Americans Fret Over Fat Kids

Sen. Christopher Dodd, D-Conn., right, accompanied by Senate Health, Education, Labor and Pensions Committee ranking Republican Sen. Mike Enzi, R-Wyo., presents a stack of documents comprising of the health care reform bill during the committee's markup hearing on Capitol Hill in Washington, June 17, 2009. AP Photo/Charles Dharapak, File

Most Americans think children and teenagers are more overweight today than was the case when they were kids, and believe this is a major health problem. Many adults blame eating unhealthy food for the number of overweight children today, according to the latest CBS News/New York Times poll.

Even parents admit their children are eating more fast food than they did themselves as children.

A large majority of American adults - 87 percent - say children and teenagers are more overweight today than when they were young.

CHILDREN AND TEENAGERS MORE OVERWEIGHT TODAY?
Yes
87%
No
11%

While men and women agree that today's children are more overweight, there are other demographic differences. By 79 percent to 89 percent, residents in the Northeast are less likely to say children today are overweight, compared to those who live in other regions of the country. Also, more non-parents say today's kids are overweight than parents.

As the incidence of diseases linked to obesity, such as diabetes, increases among American children, adults see the number of children and teenagers who are overweight as a serious health problem. Nearly seven in ten think the number of overweight children and teenagers is a major health problem, while 29 percent say it is a minor problem.

NUMBER OF CHILDREN BEING OVERWEIGHT IS...
Major health problem
68%
Minor health problem
29%
Not a health problem
1%

Women are more likely than men to say the number of overweight children in this country is a major health problem. 74 percent of women say it is a major problem, compared to 62 percent of men. Also, by 75 percent to 60 percent, more non-parents say this is a major health problem than parents.

When asked which is most to blame for children's and teenager's weight problems, half of Americans say children are eating unhealthy food. This includes 27 percent who say parents are not preparing healthy meals at home, and another 21 percent who blame children's consumption of fast food. An additional 22 percent say children are not getting enough exercise, and 17 percent say all of these factors are to blame.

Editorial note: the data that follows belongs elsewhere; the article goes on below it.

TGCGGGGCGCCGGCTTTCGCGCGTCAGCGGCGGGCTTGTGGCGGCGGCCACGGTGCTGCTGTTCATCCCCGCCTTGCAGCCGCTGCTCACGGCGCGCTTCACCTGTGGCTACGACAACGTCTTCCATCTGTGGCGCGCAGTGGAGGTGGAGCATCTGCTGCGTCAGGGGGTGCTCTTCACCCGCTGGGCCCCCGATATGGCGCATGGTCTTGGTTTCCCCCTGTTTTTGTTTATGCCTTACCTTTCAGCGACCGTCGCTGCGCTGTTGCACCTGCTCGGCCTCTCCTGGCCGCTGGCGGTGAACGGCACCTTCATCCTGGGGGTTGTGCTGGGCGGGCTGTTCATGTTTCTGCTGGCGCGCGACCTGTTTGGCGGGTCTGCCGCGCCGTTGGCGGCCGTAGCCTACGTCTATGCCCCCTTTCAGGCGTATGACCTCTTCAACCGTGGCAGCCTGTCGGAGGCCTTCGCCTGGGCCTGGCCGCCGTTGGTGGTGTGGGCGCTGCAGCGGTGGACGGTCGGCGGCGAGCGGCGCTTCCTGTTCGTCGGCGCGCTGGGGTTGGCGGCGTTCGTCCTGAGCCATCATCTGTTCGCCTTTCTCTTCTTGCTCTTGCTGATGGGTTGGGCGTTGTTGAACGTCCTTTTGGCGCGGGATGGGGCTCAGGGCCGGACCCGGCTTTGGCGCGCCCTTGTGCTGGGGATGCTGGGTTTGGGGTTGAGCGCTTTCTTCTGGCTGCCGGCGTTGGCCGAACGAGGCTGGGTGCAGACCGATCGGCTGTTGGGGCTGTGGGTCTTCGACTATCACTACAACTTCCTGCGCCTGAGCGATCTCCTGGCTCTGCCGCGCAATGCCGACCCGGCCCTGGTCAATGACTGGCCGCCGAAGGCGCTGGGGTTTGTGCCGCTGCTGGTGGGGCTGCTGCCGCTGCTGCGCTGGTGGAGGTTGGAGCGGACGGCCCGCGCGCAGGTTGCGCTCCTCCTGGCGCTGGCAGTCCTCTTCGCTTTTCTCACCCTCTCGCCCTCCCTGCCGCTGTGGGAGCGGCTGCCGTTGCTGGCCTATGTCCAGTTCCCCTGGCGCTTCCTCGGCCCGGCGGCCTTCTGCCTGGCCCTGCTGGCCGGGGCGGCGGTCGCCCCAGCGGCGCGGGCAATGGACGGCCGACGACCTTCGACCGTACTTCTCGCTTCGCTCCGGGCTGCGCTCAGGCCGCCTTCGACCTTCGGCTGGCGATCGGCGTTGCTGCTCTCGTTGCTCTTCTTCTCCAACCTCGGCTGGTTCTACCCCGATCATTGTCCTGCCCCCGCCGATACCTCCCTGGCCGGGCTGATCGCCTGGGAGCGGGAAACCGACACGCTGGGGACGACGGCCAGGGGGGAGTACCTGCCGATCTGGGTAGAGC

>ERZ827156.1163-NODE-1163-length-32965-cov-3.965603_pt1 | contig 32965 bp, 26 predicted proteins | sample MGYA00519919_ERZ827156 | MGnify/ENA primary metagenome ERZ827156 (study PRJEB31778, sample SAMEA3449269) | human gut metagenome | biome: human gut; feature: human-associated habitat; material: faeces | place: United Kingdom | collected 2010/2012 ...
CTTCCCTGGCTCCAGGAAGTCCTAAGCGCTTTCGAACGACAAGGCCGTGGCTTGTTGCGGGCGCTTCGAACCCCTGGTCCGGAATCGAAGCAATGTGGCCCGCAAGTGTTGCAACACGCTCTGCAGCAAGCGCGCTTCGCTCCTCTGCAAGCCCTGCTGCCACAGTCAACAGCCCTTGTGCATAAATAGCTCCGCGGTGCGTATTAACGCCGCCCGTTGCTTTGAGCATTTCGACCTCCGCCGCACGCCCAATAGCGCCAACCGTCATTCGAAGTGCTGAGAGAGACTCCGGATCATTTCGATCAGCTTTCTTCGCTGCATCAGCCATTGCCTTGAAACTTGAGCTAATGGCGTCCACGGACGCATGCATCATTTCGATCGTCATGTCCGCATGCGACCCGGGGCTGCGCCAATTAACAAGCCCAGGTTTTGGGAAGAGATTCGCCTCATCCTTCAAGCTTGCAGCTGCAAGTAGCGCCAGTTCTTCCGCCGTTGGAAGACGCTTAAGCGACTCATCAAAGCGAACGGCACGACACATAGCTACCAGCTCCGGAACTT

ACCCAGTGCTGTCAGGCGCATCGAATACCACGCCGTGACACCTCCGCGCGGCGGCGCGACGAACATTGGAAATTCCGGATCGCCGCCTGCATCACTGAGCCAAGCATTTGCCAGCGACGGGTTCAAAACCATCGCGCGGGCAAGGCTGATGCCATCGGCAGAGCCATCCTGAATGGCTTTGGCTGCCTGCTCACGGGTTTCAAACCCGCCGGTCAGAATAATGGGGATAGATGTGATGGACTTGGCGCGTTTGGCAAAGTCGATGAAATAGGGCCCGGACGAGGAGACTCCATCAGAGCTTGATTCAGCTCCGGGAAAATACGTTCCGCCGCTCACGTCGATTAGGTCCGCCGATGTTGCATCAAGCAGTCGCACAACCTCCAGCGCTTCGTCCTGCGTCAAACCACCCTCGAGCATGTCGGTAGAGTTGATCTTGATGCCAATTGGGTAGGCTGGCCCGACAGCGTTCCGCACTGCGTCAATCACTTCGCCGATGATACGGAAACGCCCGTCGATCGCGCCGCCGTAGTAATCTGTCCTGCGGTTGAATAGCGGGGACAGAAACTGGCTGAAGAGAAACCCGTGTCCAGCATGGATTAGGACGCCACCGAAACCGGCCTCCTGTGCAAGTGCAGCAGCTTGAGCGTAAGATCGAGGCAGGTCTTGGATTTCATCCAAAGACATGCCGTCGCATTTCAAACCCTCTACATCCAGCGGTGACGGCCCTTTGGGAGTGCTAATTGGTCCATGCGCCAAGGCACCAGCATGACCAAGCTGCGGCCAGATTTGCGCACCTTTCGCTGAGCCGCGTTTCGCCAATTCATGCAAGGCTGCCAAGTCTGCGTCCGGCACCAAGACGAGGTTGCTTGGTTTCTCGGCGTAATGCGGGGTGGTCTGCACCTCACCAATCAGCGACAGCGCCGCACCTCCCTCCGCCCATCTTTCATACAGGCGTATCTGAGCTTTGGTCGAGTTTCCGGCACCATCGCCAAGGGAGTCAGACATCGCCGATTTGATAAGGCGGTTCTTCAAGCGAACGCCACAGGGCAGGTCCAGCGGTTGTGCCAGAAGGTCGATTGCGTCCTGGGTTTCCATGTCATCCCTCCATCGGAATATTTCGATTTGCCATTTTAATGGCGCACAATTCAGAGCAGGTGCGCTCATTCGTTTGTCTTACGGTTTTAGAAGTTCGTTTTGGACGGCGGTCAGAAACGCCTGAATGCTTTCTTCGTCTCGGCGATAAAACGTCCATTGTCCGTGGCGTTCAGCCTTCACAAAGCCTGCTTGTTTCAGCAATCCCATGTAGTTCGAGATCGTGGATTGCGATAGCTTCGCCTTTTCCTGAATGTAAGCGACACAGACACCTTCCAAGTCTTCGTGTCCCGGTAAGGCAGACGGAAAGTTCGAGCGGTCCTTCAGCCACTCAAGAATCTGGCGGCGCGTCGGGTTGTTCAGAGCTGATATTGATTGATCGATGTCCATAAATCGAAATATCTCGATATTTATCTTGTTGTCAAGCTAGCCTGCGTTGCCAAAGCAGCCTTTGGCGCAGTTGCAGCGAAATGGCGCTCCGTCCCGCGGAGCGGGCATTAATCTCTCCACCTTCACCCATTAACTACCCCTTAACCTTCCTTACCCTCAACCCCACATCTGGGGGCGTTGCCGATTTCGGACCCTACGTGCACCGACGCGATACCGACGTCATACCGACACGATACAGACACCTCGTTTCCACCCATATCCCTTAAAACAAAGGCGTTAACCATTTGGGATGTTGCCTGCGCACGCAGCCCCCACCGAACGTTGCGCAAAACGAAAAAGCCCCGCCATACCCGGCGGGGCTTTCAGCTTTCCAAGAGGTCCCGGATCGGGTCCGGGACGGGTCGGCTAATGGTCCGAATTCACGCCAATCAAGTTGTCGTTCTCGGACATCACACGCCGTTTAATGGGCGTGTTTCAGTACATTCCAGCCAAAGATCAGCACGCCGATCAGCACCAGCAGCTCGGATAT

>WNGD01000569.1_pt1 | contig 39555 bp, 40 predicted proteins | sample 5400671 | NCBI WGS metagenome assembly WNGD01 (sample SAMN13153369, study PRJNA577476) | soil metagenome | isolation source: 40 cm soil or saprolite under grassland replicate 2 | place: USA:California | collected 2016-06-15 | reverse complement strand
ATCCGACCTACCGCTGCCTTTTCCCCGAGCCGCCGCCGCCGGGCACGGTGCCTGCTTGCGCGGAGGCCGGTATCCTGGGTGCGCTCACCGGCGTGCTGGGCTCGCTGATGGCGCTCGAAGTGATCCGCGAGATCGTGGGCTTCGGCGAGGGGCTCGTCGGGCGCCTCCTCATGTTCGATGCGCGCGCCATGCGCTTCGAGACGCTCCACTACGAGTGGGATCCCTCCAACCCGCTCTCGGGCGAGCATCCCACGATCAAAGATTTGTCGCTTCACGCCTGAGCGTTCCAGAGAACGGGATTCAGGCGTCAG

WHICH IS MOST TO BLAME FOR CHILDREN BEING OVERWEIGHT?
Parents not preparing health meals
27%
Eating fast food
21%
Not enough exercise
22%
All of these (vol.)
17%

There are some gender differences on this question. More men than women cite children not getting enough exercise as the main reason children are overweight, by 28 percent to 17 percent. By 31 percent to 16 percent, parents are also more likely than non-parents to blame lack of exercise as the reason kids are overweight.

VIEWS OF PARENTS

When asked about the behaviors of their own children, parents say their kids eat more fast food than they did when they were their children's age, but they also say their kids are getting the same amount of exercise as they did when they were young.

Nearly half of parents say their children eat more fast food than they did when they were young, 31 percent say their kids eat the same amount of fast food, while under one in five say their kids eat less fast food than they did.

ARE YOUR CHILDREN EATING MORE OR LESS FAST FOOD THAN YOU DID?
Parents
More
48%
Less
18%
Same
31%

While fast food consumption may have changed for this generation of children, parents report less change in exercise habits.

Many parents - 44 percent - say their children are getting the same amount of exercise as they did when they were kids, 32 percent say their kids are getting less exercise and 21 percent say their kids are getting more exercise.

YOUR CHILDREN GETTING MORE OR LESS EXERCISE THAN YOU DID?
Parents
More
21%
Less
32%
Same
44%




This poll was conducted among a nationwide random sample of 642 adults, interviewed by telephone May 9-11, 2003. The error due to sampling could be plus or minus four percentage points for results based on the entire sample.

For detailed information on how CBS News conducts public opinion surveys, click here.

  • Bootie Cosgrove-Mather

Comments

Watch CBSN Live

Watch CBS News anytime, anywhere with the new 24/7 digital news network. Stream CBSN live or on demand for FREE on your TV, computer, tablet, or smartphone.